In the past two decades, some of the most divisive debates in American politics have been over the role of multilateralism in U.S. foreign policy.

Many Democrats, for example, believed that the Bush administration's apparent embrace of unilateralism did great harm to existing international institutions and to the United States' reputation abroad. As Charles Kupchan and Peter Trubowitz argued in Foreign Affairs ("Grand Strategy for a Divided America," July/August 2007), "The Republican Party, virtually bereft of its moderates after the 2006 elections, has little patience for cooperative multilateralism -- and will gladly deploy its power in the Senate to block any programmatic effort to bind Washington to international agreements and institutions."

Meanwhile, many Republicans portray Democrats as enamored of multilateral rules and processes for their own sake and neglectful of some of the United States' security needs. As the Washington Post columnist Charles Krauthammer wrote of the Obama administration's Libya policy, "for Obama, military objectives take a back seat to diplomatic appearances. The president is obsessed with pretending that we are not running the operation."

Yet how deep is the partisan divide over the place of multilateralism in U.S. foreign policy? To explore this question, in the past year we sent a survey to foreign policy professionals: 50 Republicans and 50 Democrats, who had served in a mid-level or higher foreign policy position in the Clinton, Bush, or Obama administrations, or on Capitol Hill. The respondents included 23 Democrats and 20 Republicans.

The results of our study reveal that the parties are not as divided about multilateralism as the conventional wisdom suggests. First, strong majorities of both Republican and Democratic respondents said they believed that working closely with other nations serves U.S. interests and makes the country's foreign policy more effective. Second, foreign policy leaders from both parties agreed that international economic institutions and free trade agreements are valuable, and that working with regional and global multilateral organizations such as NATO and the UN is important.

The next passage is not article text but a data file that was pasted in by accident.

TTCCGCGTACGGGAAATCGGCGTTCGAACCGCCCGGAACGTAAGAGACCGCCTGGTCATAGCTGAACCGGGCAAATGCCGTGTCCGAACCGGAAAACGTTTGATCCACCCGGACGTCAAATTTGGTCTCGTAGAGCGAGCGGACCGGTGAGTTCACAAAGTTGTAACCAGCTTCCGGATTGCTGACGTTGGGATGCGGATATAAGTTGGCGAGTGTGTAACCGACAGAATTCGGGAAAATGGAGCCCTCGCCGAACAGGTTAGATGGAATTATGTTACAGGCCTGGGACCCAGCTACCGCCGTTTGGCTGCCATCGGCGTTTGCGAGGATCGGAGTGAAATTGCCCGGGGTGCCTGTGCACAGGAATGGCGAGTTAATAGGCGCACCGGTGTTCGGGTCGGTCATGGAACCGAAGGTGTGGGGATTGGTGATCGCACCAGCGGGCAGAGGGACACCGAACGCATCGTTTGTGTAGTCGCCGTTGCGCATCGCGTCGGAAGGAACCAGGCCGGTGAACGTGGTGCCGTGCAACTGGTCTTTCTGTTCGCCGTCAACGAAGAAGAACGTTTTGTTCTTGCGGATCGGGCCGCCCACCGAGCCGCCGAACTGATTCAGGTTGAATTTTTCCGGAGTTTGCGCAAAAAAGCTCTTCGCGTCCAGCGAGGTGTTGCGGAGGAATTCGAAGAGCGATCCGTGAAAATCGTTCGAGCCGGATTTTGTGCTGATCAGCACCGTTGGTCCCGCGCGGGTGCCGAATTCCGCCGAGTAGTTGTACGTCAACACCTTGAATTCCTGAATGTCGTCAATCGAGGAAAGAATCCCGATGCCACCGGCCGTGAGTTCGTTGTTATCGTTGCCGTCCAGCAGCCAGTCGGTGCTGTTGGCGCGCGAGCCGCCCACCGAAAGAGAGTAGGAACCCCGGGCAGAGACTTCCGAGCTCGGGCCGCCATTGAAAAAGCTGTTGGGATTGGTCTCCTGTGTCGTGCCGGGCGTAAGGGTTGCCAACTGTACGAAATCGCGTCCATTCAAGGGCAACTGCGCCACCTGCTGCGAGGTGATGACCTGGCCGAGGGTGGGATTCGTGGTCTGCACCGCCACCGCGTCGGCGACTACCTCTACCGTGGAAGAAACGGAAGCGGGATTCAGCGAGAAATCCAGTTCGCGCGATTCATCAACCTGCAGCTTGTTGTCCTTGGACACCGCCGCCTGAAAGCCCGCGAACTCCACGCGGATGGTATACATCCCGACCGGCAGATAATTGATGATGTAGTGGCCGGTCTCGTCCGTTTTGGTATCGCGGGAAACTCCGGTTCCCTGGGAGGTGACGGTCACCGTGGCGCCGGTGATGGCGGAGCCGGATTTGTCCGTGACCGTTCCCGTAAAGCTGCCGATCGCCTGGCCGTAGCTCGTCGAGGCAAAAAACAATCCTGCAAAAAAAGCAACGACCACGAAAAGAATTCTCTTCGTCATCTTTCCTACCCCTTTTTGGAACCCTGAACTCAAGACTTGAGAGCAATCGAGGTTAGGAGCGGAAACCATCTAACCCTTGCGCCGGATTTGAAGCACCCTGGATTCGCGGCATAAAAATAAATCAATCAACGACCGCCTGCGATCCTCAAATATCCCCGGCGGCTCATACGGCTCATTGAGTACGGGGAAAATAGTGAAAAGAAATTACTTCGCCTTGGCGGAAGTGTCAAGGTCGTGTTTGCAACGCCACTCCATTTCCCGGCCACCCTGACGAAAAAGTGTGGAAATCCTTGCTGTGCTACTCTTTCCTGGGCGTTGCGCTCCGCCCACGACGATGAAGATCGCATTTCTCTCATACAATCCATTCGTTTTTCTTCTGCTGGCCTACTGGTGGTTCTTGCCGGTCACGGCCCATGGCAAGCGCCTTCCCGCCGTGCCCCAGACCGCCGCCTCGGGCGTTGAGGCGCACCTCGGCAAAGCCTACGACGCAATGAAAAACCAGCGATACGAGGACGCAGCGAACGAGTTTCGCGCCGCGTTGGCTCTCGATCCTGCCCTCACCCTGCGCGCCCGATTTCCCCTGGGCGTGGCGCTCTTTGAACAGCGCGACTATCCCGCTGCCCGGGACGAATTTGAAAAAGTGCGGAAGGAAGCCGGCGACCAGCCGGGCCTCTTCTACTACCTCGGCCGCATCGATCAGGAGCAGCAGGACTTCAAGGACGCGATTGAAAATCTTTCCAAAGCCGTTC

Several institutions that have their roots in the end of World War II enjoy robust bipartisan support. Large majorities of the Democrats and Republicans surveyed hold favorable views of the World Bank, the International Monetary Fund, and the World Trade Organization. Likewise, both groups held strongly favorable views of NATO and support bilateral alliances with traditional partners. Even some multilateral initiatives of more recent vintage enjoyed bipartisan favorability, such as the U.S.-India relationship, NAFTA, and the Global Fund to Fight AIDS, Tuberculosis, and Malaria.

Although the parties broadly agreed on the importance of multilateralism, however, they weighed the decision to join in multilateral groupings differently. Republicans, for example, were more sovereignty-minded in their multilateralism. They universally agreed on the need to preserve the country's freedom of action and overwhelmingly affirmed that protecting U.S. sovereignty is important (94.7 percent). They were often willing to forgo a degree of sovereignty if a multilateral policy appeared to be effective, and, in turn, they generally opposed a multilateral initiative that they believed would undermine sovereignty without delivering sound policy outcomes.